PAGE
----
By Alycia McClure on October 29, 2015
As you may know Subway’s recently has made an announcement that they will no longer be purchasing meat products that have been treated with antibiotics.This is a radical departure from the recent announcements’ from McDonalds and Walmart which supported the responsible use of antimicrobials.
The National Pork Producers Concil and Pork Checkoff programs (www.porcares.com) are two programs dedicated to the responsible and humane treatment of pigs throughout the United States. They represent the farmers raising the animals, and as such have written an open letter to Subway, published in the Wallstreet Journal, from Americas Pig Farmers.
At Cattle Empire, LLC we support all segmants of agriculture and believe everyone has their place. Blatantely attacking a producer that is clearly following federal guidelines is a big NO-NO. We support you, #AmericasPigFarmers.
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Without further adieu...
Dear Subway Management Team and Franchisee Owners:
Any policy decision to eliminate antibiotics from your protein supply sources – poultry, pork and beef – would be a significant departure from what many other food companies are doing in regards to improving responsible antibiotic use. This policy decision could put our food system in jeopardy.
We share the opinion that everyone needs to do their part to use antibiotics responsibly – and reduce the antibiotic resistance threat. This includes quickly phasing out any use of medically important antibiotics (to treat human illness) for growth promotion in farm animals as well as increasing veterinarian oversight, which are actions that farmers and ranchers are already taking.
We believe a move to NO antibiotics of any kind – Subway’s position – could leave livestock without access to animal health medicines and could result in the unnecessary suffering or death of such animals.
Subway is not saying “no” just to those antibiotics used in human medicine. Subway isn’t saying “use antibiotics only when animals are sick.” Subway is saying no antibiotics ever – even when animal health and safety could be at risk. We think that such a policy could compromise the safety of our food system. Sick animals in the food system are not a good idea. Healthy animals help farmers produce safe food.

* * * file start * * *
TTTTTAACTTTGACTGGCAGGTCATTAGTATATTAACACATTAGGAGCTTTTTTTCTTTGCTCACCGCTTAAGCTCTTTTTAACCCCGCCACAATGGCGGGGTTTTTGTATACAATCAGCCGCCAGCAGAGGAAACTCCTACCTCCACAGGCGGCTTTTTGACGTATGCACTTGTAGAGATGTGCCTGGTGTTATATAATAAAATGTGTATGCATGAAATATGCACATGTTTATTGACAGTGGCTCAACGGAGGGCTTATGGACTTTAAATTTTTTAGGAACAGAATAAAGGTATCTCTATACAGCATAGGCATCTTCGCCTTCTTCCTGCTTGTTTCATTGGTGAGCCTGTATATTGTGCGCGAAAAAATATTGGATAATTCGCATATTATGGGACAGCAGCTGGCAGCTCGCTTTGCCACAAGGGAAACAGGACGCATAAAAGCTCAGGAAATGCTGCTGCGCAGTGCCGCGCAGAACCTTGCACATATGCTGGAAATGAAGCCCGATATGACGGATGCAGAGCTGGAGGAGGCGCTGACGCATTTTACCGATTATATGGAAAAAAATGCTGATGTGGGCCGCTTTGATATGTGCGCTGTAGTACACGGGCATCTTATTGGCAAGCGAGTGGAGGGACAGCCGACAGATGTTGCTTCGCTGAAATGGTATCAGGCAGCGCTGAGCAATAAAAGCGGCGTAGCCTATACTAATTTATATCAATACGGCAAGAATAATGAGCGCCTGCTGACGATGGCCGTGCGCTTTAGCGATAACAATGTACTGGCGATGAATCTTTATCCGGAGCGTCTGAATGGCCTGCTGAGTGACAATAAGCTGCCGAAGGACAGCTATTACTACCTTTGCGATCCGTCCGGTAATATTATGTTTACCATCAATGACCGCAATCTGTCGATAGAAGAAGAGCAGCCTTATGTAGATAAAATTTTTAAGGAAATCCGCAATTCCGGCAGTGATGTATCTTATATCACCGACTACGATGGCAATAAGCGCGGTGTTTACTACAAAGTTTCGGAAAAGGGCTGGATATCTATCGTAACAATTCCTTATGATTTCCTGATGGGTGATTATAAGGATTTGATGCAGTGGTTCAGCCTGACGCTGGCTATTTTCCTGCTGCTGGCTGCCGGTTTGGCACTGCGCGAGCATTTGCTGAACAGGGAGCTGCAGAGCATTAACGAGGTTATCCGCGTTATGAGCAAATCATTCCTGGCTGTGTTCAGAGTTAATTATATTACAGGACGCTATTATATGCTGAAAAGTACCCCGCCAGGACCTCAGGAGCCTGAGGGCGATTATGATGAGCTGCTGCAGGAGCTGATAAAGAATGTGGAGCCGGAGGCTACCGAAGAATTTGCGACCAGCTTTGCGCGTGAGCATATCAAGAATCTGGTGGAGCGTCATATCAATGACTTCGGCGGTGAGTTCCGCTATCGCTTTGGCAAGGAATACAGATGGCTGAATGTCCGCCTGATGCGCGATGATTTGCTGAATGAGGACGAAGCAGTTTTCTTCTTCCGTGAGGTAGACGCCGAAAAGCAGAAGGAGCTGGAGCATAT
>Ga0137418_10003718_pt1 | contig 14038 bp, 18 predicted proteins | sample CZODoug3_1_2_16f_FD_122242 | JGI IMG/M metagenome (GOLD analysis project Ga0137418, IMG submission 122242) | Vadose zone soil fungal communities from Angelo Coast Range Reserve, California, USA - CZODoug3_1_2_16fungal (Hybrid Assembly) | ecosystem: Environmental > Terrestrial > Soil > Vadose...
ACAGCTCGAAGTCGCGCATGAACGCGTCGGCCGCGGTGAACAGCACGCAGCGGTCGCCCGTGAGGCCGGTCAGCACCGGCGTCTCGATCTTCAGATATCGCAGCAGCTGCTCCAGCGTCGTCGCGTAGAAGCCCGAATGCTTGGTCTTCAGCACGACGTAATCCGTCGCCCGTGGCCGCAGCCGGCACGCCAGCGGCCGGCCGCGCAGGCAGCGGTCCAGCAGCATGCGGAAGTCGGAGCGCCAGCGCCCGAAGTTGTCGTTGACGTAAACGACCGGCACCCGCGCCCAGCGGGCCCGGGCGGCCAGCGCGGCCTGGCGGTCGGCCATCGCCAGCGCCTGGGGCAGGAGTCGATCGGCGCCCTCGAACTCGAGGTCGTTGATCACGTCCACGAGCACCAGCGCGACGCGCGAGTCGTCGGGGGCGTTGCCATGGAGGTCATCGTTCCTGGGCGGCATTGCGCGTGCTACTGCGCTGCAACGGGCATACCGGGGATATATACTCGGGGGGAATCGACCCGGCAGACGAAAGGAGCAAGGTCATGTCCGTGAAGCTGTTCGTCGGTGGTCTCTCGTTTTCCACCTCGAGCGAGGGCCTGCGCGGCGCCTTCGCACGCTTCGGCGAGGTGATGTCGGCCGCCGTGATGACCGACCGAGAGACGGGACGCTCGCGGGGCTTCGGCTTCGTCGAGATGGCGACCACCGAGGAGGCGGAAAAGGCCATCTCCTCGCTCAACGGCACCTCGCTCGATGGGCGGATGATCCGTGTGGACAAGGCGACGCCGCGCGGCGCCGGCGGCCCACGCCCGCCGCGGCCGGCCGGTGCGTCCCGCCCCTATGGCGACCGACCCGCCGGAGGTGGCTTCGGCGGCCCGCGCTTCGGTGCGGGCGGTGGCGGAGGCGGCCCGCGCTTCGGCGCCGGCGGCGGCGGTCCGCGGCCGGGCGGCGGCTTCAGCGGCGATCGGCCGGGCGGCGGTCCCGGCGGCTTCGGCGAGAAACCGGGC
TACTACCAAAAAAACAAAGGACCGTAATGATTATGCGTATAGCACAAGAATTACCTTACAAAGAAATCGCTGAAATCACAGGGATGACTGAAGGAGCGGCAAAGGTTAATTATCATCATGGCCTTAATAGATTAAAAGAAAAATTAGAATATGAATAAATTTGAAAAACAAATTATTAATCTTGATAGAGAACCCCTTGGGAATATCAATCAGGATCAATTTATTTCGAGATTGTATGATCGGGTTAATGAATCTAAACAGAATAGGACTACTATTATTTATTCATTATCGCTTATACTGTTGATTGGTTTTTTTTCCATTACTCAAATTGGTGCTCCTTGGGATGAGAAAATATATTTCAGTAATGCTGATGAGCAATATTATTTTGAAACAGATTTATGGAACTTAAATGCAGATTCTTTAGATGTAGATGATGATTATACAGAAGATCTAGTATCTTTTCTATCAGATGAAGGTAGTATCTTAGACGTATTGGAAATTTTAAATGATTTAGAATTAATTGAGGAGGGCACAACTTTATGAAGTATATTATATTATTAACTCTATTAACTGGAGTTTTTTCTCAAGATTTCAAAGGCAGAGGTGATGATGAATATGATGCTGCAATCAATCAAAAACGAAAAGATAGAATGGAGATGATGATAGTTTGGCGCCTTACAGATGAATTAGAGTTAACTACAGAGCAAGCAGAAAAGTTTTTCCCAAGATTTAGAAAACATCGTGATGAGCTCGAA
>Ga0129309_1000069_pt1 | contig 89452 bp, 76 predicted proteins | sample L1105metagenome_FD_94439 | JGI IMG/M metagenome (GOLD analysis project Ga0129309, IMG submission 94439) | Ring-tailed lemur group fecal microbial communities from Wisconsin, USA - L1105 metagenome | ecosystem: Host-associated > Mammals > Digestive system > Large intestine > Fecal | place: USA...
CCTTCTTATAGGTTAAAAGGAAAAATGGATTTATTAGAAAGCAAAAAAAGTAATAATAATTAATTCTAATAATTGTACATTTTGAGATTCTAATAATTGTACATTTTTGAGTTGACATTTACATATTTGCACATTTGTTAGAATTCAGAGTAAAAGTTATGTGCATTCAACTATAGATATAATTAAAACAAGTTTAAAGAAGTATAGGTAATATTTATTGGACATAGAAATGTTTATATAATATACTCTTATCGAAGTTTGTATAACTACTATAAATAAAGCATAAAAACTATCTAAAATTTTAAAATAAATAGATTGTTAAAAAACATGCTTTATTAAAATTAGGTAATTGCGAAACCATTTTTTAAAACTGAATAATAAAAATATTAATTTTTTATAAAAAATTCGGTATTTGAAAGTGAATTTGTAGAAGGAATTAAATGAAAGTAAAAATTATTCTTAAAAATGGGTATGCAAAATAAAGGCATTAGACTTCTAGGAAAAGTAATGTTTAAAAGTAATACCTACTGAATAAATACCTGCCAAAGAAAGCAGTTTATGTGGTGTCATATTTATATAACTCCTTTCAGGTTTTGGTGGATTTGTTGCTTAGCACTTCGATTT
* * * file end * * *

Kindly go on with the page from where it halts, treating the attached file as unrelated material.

How will a hog farmer react to a fast-moving disease outbreak that could have been prevented with medicine administered in time? The potential for thousands of animals to unnecessarily die or suffer is a real possibility. These are the consequences that farmers will have to face.
We should all leave open the ability to use antibiotics responsibly when animals are sick or at risk of getting sick. On the best managed ranch or farm, animals can get sick, just as people can get sick in the cleanest and best run households. We believe that insisting on absolutely no antibiotics ignores best practices established by veterinarians, the pork industry and individual farmers who have a direct interest in the welfare of their animals.
Some interest groups may applaud your policy decision. Will those same groups stand with you if large populations of livestock are adversely affected by your new policy?
An opportunity for meaningful input from the national pork industry associations, who represent farmers who care for animals day and night, could have been helpful to you prior to your policy announcement. Our opinion is that these associations could have provided valuable scientific evidence, facts and common sense perspectives that could have helped better inform your policy-making process.
We ask you to meet with us to consider a more balanced approach. We are eager to share with you the pork industry’s commitment to continuous improvement and antibiotic stewardship. We clearly disagree with your policy. Responsible antibiotic use makes sense. Continuous improvement makes sense. Please remain open-minded to the view that banning all antibiotic use is simply not the answer.
We stand ready to engage in a dialogue with you.
America’s Pig Farmers